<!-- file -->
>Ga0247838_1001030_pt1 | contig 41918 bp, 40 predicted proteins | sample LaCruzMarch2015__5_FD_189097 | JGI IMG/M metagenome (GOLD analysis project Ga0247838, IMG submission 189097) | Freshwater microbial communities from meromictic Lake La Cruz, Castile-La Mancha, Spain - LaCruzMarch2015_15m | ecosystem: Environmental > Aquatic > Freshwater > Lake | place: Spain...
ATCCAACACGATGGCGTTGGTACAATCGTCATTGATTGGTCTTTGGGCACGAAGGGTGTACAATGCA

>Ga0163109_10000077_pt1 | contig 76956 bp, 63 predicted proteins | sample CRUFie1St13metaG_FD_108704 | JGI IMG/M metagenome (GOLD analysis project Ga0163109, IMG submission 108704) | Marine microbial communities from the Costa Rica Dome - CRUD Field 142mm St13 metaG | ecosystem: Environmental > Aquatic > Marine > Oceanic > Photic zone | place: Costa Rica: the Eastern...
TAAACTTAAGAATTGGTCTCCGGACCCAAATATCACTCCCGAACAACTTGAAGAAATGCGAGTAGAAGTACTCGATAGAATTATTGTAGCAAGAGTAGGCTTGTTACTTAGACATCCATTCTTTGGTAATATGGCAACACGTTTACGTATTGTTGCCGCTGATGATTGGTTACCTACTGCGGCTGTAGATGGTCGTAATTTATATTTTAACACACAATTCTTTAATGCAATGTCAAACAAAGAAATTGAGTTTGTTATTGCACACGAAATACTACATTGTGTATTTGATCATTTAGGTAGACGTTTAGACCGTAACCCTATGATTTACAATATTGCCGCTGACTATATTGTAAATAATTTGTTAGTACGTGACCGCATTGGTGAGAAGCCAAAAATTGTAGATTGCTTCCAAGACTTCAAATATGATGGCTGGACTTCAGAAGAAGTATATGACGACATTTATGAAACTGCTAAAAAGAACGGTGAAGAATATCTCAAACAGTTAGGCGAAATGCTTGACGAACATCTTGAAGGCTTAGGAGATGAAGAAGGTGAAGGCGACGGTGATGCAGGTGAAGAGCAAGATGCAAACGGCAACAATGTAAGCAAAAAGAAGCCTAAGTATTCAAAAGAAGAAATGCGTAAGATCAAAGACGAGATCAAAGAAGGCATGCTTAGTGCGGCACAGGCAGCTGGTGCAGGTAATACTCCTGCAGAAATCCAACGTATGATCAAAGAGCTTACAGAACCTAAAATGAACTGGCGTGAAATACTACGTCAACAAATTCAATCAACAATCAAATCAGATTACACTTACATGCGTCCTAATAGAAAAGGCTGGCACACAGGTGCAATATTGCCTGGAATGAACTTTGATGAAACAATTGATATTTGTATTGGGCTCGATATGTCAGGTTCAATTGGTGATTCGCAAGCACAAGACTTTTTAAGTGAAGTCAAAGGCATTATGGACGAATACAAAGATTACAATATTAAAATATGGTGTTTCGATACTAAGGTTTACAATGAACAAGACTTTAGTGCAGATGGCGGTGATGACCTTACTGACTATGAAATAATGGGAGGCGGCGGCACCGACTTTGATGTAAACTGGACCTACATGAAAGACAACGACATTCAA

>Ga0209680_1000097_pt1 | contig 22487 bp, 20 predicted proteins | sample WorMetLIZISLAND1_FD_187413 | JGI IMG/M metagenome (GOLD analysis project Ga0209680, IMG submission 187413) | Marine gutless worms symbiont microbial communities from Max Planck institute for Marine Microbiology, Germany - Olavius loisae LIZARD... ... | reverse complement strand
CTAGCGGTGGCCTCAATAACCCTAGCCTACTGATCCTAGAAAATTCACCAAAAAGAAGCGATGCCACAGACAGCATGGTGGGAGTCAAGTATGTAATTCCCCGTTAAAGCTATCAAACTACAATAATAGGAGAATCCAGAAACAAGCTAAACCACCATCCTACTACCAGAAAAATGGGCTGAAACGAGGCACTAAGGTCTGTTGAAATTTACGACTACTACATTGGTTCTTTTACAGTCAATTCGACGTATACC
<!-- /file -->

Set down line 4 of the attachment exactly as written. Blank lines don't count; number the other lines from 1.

TAAACTTAAGAATTGGTCTCCGGACCCAAATATCACTCCCGAACAACTTGAAGAAATGCGAGTAGAAGTACTCGATAGAATTATTGTAGCAAGAGTAGGCTTGTTACTTAGACATCCATTCTTTGGTAATATGGCAACACGTTTACGTATTGTTGCCGCTGATGATTGGTTACCTACTGCGGCTGTAGATGGTCGTAATTTATATTTTAACACACAATTCTTTAATGCAATGTCAAACAAAGAAATTGAGTTTGTTATTGCACACGAAATACTACATTGTGTATTTGATCATTTAGGTAGACGTTTAGACCGTAACCCTATGATTTACAATATTGCCGCTGACTATATTGTAAATAATTTGTTAGTACGTGACCGCATTGGTGAGAAGCCAAAAATTGTAGATTGCTTCCAAGACTTCAAATATGATGGCTGGACTTCAGAAGAAGTATATGACGACATTTATGAAACTGCTAAAAAGAACGGTGAAGAATATCTCAAACAGTTAGGCGAAATGCTTGACGAACATCTTGAAGGCTTAGGAGATGAAGAAGGTGAAGGCGACGGTGATGCAGGTGAAGAGCAAGATGCAAACGGCAACAATGTAAGCAAAAAGAAGCCTAAGTATTCAAAAGAAGAAATGCGTAAGATCAAAGACGAGATCAAAGAAGGCATGCTTAGTGCGGCACAGGCAGCTGGTGCAGGTAATACTCCTGCAGAAATCCAACGTATGATCAAAGAGCTTACAGAACCTAAAATGAACTGGCGTGAAATACTACGTCAACAAATTCAATCAACAATCAAATCAGATTACACTTACATGCGTCCTAATAGAAAAGGCTGGCACACAGGTGCAATATTGCCTGGAATGAACTTTGATGAAACAATTGATATTTGTATTGGGCTCGATATGTCAGGTTCAATTGGTGATTCGCAAGCACAAGACTTTTTAAGTGAAGTCAAAGGCATTATGGACGAATACAAAGATTACAATATTAAAATATGGTGTTTCGATACTAAGGTTTACAATGAACAAGACTTTAGTGCAGATGGCGGTGATGACCTTACTGACTATGAAATAATGGGAGGCGGCGGCACCGACTTTGATGTAAACTGGACCTACATGAAAGACAACGACATTCAA